A Christmas Banquet for Younger Listeners









Carol

Villagers all, this frosty tide,

Let your doors swing open wide,

Though wind may follow, and snow beside,

Yet draw us in by your fire to bide;

Joy shall be yours in the morning!

Here we stand in the cold and the sleet,

Blowing fingers and stamping feet,

Come from far away you to greet—

You by the fire and we in the street—

Bidding you joy in the morning!

For ere one half of the night was gone,

Sudden a star has led us on,

Raining bliss and benison—

Bliss to-morrow and more anon,

Joy for every morning!

Goodman Joseph toiled through the snow—

Saw the star o'er a stable low;

Mary she might not further go—

Welcome thatch, and litter below!

Joy was hers in the morning!

And then they heard the angels tell

"Who were the first to cry  Nowell?

Animals all, as it befell,

In the stable where they did dwell!

Joy shall be theirs in the morning!"

Choose a story.

The Christmas Story by Carolyn Sherwin Bailey

The Holy Night by Selma Lagerlöf

How the Fir Tree Became the Christmas Tree by Carolyn Sherwin Bailey

Babouscka by Carolyn Sherwin Bailey

The Christmas Rose by Frances Jenkins Olcott

The Legend of St. Christopher by Carolyn Sherwin Bailey

The Legend of the Christmas Tree by Carolyn Sherwin Bailey

The Three Purses by Frances Jenkins Olcott

Little Piccola by Frances Jenkins Olcott

Mrs. Santa Claus by Carolyn Sherwin Bailey

The Elves and the Shoemaker by Frances Jenkins Olcott

The Golden Cobwebs by Sara Cone Bryant

The Stranger Child by Frances Jenkins Olcott

The Jar of Rosemary by Maud Lindsay



Choose a poem.

Bethlehem Anonymous

Carol by Kenneth Grahame

A Christmas Carol by G. K. Chesterton

The Christmas Child by George MacDonald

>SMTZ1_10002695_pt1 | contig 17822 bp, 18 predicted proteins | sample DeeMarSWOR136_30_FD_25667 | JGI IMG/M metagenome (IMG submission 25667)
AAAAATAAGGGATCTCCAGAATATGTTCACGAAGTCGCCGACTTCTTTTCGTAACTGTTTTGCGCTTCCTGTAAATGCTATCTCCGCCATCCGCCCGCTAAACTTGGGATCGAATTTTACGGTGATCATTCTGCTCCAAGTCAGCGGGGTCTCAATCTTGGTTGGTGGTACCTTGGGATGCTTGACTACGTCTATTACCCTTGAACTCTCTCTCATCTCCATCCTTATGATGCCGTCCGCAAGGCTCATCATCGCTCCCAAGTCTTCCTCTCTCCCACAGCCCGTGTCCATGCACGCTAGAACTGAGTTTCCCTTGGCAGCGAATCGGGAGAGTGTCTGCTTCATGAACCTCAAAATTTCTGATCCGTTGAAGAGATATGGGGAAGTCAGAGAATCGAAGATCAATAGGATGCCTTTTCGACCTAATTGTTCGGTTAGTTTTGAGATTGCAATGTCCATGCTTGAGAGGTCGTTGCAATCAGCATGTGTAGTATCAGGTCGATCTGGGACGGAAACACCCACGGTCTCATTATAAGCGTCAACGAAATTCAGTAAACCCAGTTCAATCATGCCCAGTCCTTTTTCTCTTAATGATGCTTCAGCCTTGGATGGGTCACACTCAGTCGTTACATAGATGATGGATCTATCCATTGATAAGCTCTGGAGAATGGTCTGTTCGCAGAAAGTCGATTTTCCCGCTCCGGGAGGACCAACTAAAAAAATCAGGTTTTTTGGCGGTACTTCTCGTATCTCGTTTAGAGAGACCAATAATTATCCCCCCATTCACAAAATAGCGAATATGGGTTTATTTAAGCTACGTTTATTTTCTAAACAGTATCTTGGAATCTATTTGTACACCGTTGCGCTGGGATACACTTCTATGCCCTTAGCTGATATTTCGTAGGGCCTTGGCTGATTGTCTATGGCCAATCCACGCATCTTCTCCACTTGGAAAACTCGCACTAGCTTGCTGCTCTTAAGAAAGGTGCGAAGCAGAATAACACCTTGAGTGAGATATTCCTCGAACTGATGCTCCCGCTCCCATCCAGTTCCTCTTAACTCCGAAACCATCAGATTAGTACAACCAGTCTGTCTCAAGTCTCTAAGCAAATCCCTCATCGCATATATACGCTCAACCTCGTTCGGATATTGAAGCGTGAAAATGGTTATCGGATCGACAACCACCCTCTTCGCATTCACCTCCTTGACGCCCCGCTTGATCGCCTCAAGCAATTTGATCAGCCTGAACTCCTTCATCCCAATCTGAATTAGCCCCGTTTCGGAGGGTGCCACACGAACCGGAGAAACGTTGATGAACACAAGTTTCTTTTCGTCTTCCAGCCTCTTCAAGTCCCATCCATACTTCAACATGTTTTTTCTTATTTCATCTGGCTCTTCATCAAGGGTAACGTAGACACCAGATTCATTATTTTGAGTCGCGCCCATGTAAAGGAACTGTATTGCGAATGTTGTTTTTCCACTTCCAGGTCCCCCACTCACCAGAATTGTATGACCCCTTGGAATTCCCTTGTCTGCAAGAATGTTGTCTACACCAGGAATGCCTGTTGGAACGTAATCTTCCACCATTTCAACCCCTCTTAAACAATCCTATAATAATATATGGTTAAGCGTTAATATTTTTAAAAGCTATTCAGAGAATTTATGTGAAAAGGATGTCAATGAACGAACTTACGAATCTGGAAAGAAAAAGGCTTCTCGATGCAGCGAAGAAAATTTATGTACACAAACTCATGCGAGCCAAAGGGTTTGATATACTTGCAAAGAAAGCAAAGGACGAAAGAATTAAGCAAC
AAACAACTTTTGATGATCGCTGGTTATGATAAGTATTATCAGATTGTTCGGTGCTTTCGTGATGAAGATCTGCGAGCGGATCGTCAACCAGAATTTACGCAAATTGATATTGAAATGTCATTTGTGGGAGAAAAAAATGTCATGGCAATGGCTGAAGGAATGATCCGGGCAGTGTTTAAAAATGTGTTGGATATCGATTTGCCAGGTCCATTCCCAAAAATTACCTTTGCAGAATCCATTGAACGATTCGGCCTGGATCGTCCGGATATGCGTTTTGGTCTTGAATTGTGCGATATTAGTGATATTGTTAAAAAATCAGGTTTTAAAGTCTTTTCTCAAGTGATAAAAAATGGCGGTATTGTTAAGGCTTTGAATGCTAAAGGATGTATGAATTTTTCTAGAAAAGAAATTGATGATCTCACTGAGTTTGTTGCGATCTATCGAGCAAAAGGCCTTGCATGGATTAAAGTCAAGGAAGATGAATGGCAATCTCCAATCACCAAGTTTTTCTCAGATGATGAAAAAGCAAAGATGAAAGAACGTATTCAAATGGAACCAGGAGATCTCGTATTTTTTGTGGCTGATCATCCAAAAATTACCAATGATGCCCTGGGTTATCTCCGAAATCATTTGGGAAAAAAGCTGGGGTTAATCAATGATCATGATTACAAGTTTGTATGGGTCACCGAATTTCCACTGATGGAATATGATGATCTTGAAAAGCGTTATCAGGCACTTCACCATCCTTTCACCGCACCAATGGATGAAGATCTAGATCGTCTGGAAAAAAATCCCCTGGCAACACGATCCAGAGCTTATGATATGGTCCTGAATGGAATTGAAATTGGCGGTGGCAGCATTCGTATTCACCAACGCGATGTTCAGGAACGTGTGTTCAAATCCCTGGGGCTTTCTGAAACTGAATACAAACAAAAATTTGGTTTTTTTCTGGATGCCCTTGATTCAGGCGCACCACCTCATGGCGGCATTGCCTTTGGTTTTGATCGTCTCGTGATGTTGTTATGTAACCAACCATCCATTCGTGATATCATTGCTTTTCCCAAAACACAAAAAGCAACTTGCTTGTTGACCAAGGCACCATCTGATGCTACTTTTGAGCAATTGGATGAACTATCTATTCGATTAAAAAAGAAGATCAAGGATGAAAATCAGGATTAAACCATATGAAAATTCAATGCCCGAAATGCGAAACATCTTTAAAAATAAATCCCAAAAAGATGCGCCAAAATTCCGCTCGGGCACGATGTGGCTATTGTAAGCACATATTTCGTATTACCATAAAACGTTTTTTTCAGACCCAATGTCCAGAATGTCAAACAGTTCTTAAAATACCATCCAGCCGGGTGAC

Christmas Day and Every Day by George MacDonald

Cradle Hymn by Martin Luther

An Old Christmas Carol Anonymous

An Old English Carol Anonymous

Santa Claus Anonymous

How Far Is It to Bethlehem? by Frances Chesterton

I Saw Three Ships Old Carol

I Heard a Bird Sing by Oliver Herford

The Friendly Beasts Anonymous

Long, Long Ago Anonymous

Christmas Song by Eugene Field

The Three Purses

When Saint Nicholas was Bishop of Myra, there were among his people three beautiful maidens, daughters of a nobleman. Their father was so poor that he could not afford to give them dowries, and as in that land no maid might marry without a dowry, so these three maidens could not wed the youths who loved them.

At last the father became so very poor that he no longer had money with which to buy food or clothes for his daughters, and he was overcome by shame and sorrow. As for the daughters they wept continually, for they were both cold and hungry.

One day Saint Nicholas heard of the sad state of this noble family. So at night, when the maidens were asleep, and the father was watching, sorrowful and lonely, the good saint took a handful of gold, and, tying it in a purse, set off for the nobleman's house. Creeping to the open window he threw the purse into the chamber, so that it fell on the bed of the sleeping maidens.

The father picked up the purse, and when he opened it and saw the gold, he rejoiced greatly, and awakened his daughters. He gave most of the gold to his eldest child for a dowry, and thus she was enabled to wed the young man whom she loved.

A few days later Saint Nicholas filled another purse with gold, and, as before, went by night to the nobleman's house, and tossed the purse through the open window. Thus the second daughter was enabled to marry the young man whom she loved.

Now, the nobleman felt very grateful to the unknown one who threw purses of gold into his room and he longed to know who his benefactor was and to thank him. So the next night he watched beneath the open window. And when all was dark, lo! good Saint Nicholas came for the third time, carrying a silken purse filled with gold, and as he was about to throw it on the youngest maiden's bed, the nobleman caught him by his robe, crying:—

"Oh, good Saint Nicholas! why do you hide yourself thus?"

And he kissed the saint's hands and feet, but Saint Nicholas, overcome with confusion at having his good deed discovered, begged the nobleman to tell no man what had happened.

Thus the nobleman's third daughter was enabled to marry the young man whom she loved; and she and her father and her two sisters lived happily for the remainder of their lives.


— A Legend adapted by William S. Walsh